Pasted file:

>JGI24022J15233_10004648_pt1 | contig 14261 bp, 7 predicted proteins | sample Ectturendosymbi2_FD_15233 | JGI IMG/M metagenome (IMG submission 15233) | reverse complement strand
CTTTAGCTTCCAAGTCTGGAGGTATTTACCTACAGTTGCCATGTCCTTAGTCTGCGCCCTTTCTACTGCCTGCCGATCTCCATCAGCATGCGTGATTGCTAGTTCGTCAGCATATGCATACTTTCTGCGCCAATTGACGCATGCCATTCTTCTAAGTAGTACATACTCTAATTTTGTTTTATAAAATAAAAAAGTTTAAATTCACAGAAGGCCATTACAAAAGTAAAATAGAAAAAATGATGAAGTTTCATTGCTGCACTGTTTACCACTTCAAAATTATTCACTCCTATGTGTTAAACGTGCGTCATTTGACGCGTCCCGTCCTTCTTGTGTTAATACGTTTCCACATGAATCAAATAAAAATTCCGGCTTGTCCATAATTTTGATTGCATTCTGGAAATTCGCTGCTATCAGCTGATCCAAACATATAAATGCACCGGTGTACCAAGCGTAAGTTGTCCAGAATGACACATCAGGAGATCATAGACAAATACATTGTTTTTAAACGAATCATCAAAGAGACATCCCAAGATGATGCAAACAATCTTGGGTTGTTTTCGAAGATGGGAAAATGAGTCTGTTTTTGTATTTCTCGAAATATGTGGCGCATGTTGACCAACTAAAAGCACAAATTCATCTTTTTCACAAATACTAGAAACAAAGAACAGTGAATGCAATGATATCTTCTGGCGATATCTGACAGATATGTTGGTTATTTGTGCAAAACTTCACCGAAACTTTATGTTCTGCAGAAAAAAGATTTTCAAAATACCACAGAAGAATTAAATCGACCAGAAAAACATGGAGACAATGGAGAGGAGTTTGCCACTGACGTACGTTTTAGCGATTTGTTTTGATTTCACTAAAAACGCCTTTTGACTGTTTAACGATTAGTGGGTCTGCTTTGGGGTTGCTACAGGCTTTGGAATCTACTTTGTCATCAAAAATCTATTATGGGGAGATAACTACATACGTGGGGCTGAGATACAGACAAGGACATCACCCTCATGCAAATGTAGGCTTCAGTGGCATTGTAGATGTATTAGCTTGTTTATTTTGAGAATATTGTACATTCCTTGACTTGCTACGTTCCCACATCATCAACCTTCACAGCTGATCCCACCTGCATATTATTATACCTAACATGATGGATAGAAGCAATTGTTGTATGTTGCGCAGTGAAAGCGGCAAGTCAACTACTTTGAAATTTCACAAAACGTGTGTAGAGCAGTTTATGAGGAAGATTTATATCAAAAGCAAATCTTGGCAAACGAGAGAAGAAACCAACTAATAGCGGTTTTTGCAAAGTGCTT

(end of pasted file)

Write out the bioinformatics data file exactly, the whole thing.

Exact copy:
>JGI24022J15233_10004648_pt1 | contig 14261 bp, 7 predicted proteins | sample Ectturendosymbi2_FD_15233 | JGI IMG/M metagenome (IMG submission 15233) | reverse complement strand
CTTTAGCTTCCAAGTCTGGAGGTATTTACCTACAGTTGCCATGTCCTTAGTCTGCGCCCTTTCTACTGCCTGCCGATCTCCATCAGCATGCGTGATTGCTAGTTCGTCAGCATATGCATACTTTCTGCGCCAATTGACGCATGCCATTCTTCTAAGTAGTACATACTCTAATTTTGTTTTATAAAATAAAAAAGTTTAAATTCACAGAAGGCCATTACAAAAGTAAAATAGAAAAAATGATGAAGTTTCATTGCTGCACTGTTTACCACTTCAAAATTATTCACTCCTATGTGTTAAACGTGCGTCATTTGACGCGTCCCGTCCTTCTTGTGTTAATACGTTTCCACATGAATCAAATAAAAATTCCGGCTTGTCCATAATTTTGATTGCATTCTGGAAATTCGCTGCTATCAGCTGATCCAAACATATAAATGCACCGGTGTACCAAGCGTAAGTTGTCCAGAATGACACATCAGGAGATCATAGACAAATACATTGTTTTTAAACGAATCATCAAAGAGACATCCCAAGATGATGCAAACAATCTTGGGTTGTTTTCGAAGATGGGAAAATGAGTCTGTTTTTGTATTTCTCGAAATATGTGGCGCATGTTGACCAACTAAAAGCACAAATTCATCTTTTTCACAAATACTAGAAACAAAGAACAGTGAATGCAATGATATCTTCTGGCGATATCTGACAGATATGTTGGTTATTTGTGCAAAACTTCACCGAAACTTTATGTTCTGCAGAAAAAAGATTTTCAAAATACCACAGAAGAATTAAATCGACCAGAAAAACATGGAGACAATGGAGAGGAGTTTGCCACTGACGTACGTTTTAGCGATTTGTTTTGATTTCACTAAAAACGCCTTTTGACTGTTTAACGATTAGTGGGTCTGCTTTGGGGTTGCTACAGGCTTTGGAATCTACTTTGTCATCAAAAATCTATTATGGGGAGATAACTACATACGTGGGGCTGAGATACAGACAAGGACATCACCCTCATGCAAATGTAGGCTTCAGTGGCATTGTAGATGTATTAGCTTGTTTATTTTGAGAATATTGTACATTCCTTGACTTGCTACGTTCCCACATCATCAACCTTCACAGCTGATCCCACCTGCATATTATTATACCTAACATGATGGATAGAAGCAATTGTTGTATGTTGCGCAGTGAAAGCGGCAAGTCAACTACTTTGAAATTTCACAAAACGTGTGTAGAGCAGTTTATGAGGAAGATTTATATCAAAAGCAAATCTTGGCAAACGAGAGAAGAAACCAACTAATAGCGGTTTTTGCAAAGTGCTT